I read an article in Mobile Marketing Watch predicting: “Vanity Short Codes Soon to be Irrelevant in SMS Marketing.” 

Before I go any further, I want to ensure we’re all on the same sheet of music. 

o SMS refers to text marketing; sending text messages via mobile devices.
o In text marketing there are “random” short codes and “vanity” short codesRandom is any combination of 5 or 6 numbers and the client has no control over what the numbers will be (e.g., 59648, 235786, etc.).  Several clients have the same short code.

Vanity short codes are numbers the client chooses for one reason or another.  Maybe it’s to make it easy for people to remember a sequence (e.g., 56789, 123456), or it’s a zip code (57785), or the client wants a “phoneword” (e.g., 466453 spells “Google” on a mobile keypad).

o Finally, it is common for ads (whether print or digital) to have a call-to-action like this, “Text RALLY to 57785.”  The keyword (RALLY) and the short code (in this example a vanity short code which is a zip code). The combination of the two – keyword and short code – is what makes each call-to-action unique for a given client.  

Just to be clear, when your nonprofit is using signs, newspapers, direct mail, email, TV, radio or anything else to post a mobile call-to-action … you’re asking people to respond on their mobile device by typing in the keyword and short code.  They end up on a landing page where you deliver what you promised.

So why does Mobile Marketing Watch think the days of vanity short codes are numbered?  That they’re in danger of become obsolete?

It’s because of the QR code (Quick Response). 

Point your smartphone’s QR tag scanner here to get help on ALL the ways nonprofits can use mobile. HINT: It goes far beyond fundraising.

QR codes can make ANYTHING interactive.

And it’s easier to use the QR tag scanner on your smartphone than it is to type in a keyword and short code combination … there’s nothing to remember and no chance of making an error typing!

Perhaps the biggest stumbling block to QR codes is that mobile devices don’t come with the software.  You need to install it on your smartphone.  Well, check out the resources below for two sources to do just that.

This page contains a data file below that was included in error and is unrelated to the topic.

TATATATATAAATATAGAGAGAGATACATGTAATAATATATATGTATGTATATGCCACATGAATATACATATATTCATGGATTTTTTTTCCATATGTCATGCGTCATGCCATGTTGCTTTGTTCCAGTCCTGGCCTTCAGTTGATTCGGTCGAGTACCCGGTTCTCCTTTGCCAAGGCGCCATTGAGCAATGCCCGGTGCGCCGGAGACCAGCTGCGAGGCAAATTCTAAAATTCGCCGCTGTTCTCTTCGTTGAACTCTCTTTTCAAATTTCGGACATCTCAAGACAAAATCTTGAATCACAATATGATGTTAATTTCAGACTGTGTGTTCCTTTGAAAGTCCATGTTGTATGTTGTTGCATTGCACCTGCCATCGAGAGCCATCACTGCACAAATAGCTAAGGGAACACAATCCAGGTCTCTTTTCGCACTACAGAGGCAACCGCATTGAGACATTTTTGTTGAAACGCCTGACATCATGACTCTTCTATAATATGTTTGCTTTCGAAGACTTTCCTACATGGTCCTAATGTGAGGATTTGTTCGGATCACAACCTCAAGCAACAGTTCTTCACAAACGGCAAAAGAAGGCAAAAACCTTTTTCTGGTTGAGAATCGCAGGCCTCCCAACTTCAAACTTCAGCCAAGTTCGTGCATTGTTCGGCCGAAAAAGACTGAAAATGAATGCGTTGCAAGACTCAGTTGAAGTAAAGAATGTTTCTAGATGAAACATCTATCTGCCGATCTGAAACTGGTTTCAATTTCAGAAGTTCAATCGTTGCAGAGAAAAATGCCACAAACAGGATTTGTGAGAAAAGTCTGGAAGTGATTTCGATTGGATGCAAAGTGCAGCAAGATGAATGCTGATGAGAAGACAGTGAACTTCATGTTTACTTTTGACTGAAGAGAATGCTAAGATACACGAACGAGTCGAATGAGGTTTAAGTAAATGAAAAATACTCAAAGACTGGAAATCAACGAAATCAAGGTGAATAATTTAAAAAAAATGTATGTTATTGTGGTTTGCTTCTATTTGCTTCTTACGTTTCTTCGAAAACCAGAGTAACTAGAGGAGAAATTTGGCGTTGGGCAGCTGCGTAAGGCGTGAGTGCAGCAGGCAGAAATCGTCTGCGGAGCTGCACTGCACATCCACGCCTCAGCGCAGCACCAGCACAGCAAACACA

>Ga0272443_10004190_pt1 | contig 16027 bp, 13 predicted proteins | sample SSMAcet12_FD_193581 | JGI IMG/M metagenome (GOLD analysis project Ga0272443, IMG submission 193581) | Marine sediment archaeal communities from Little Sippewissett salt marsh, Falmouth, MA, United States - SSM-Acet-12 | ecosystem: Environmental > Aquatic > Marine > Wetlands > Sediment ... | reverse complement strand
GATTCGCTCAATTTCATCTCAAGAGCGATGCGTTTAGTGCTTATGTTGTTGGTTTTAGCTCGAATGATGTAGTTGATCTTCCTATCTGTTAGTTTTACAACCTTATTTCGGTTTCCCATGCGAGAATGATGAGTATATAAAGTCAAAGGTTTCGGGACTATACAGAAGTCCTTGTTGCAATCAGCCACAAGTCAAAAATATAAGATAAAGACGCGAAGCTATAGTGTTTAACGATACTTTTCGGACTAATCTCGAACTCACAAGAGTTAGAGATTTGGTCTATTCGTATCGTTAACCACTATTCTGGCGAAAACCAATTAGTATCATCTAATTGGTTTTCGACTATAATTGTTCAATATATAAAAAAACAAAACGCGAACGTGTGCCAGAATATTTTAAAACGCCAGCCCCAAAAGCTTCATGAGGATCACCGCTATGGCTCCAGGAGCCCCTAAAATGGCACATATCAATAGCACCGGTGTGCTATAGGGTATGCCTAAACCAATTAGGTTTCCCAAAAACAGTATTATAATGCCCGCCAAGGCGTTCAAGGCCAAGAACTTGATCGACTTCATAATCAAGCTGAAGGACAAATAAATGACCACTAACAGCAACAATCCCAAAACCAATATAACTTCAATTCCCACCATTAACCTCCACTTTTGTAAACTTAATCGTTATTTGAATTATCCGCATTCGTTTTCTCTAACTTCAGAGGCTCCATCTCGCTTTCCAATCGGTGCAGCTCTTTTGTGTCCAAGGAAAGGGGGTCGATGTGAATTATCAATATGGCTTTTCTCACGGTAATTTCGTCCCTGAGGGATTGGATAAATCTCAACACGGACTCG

But the good news is that vendors are beginning to pre-load the scanner software on their mobile devices.  Soon when you purchase a new smartphone you’ll be all set.  You may want to ask about this when buying one.

Nonprofit Example of QR Code

You’ll notice in the example above that I didn’t show the QR code by itself.  In the United States these codes are still new enough that I believe you need to add a bit of explanation: What to do AND what they’ll get when they do it

And even though in a year or two scanning QR codes will likely be second nature to us, you still ought to let people know what they’ll get when they scan.  If you don’t it’s as bad as putting up an email sign-up box on your website without telling donors and members the benefits they’ll get by signing up!

Here’s an example of a nonprofit (an association) who did it right. In the July/August issue of “Aviation for Women, International” they have this full-page ad:

Look in the lower left-hand corner and you’ll see the QR code with copy to the right of it.  Here’s an enlargement of that section of the ad:

I don’t know whether vanity short codes will become extinct, but I do agree that they’ll fall in the tall shadow of QR codes sooner rather than later. 

Also, I STRONGLY recommend you start adding QR calls-to-action in your nonprofit marketing and fundraising campaigns TODAY.  And make certain you follow the example above: Include a brief statement on what you what the donor or member to do, followed by what they’ll find when then do it.

Has your nonprofit used QR codes? Let me know.  I’d be happy to feature your organization in an upcoming post.

Resources: 

Still not sure whether mobile is right for your nonprofit? Overwhelmed by the technology and not certain where to begin?  This guidebook deciphers the jargon and shows the multitude of ways mobile can help your nonprofit – especially with stewardship: Mobile for Nonprofits  

Two websites (out of dozens) where you can download QR code reader software for your smartphone if you don’t already have it.

QR code reader software – one source

QR code reader software – second source